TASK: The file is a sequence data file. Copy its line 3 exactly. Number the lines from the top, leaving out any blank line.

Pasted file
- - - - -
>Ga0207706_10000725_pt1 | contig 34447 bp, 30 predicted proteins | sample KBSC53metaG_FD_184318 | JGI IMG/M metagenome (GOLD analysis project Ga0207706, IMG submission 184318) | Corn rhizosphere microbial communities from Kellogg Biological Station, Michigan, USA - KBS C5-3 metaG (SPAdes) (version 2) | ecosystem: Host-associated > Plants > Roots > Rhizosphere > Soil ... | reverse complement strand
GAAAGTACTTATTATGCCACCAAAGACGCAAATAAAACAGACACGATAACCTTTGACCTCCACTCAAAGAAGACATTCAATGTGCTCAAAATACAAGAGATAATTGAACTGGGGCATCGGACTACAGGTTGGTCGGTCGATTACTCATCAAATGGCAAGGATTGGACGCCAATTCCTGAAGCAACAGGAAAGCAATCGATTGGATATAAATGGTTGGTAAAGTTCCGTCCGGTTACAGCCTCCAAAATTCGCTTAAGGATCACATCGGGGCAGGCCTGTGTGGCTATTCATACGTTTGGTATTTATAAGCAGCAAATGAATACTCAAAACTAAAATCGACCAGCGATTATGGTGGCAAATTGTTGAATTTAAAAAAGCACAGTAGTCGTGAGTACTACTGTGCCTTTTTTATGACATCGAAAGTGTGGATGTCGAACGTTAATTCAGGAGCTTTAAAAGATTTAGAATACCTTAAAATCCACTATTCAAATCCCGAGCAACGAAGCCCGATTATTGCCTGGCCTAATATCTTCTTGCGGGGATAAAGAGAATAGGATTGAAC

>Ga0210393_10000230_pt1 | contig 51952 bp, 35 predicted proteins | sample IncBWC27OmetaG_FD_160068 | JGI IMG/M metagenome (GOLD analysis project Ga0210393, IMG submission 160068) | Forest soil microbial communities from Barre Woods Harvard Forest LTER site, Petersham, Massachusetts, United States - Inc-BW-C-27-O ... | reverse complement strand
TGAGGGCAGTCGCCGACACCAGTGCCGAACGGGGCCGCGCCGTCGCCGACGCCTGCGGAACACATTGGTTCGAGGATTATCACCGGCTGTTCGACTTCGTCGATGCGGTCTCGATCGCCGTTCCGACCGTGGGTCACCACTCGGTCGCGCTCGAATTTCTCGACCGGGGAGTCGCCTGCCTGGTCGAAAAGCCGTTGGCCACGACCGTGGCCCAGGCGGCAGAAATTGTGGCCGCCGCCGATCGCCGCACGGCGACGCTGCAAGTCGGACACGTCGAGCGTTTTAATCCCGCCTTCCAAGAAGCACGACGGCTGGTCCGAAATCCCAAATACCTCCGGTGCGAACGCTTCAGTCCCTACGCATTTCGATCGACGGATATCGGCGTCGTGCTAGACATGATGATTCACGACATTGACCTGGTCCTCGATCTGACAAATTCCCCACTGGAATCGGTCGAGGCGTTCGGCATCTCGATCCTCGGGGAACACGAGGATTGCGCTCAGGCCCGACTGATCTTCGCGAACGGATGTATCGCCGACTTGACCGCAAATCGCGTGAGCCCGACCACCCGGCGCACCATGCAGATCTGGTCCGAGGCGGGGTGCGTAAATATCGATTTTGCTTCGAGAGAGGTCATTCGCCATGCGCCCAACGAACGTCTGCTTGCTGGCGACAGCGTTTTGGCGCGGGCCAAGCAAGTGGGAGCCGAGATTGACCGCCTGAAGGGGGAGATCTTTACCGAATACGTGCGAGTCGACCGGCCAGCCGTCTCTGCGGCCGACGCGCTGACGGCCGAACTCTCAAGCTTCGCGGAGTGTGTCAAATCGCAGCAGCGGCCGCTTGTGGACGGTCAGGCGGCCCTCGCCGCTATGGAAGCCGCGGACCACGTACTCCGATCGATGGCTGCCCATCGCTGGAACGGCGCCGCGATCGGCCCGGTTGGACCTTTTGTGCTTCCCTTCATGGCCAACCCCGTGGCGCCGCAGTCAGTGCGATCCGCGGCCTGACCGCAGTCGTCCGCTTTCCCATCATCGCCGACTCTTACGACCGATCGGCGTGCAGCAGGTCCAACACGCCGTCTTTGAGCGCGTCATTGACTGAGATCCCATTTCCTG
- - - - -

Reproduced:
>Ga0210393_10000230_pt1 | contig 51952 bp, 35 predicted proteins | sample IncBWC27OmetaG_FD_160068 | JGI IMG/M metagenome (GOLD analysis project Ga0210393, IMG submission 160068) | Forest soil microbial communities from Barre Woods Harvard Forest LTER site, Petersham, Massachusetts, United States - Inc-BW-C-27-O ... | reverse complement strand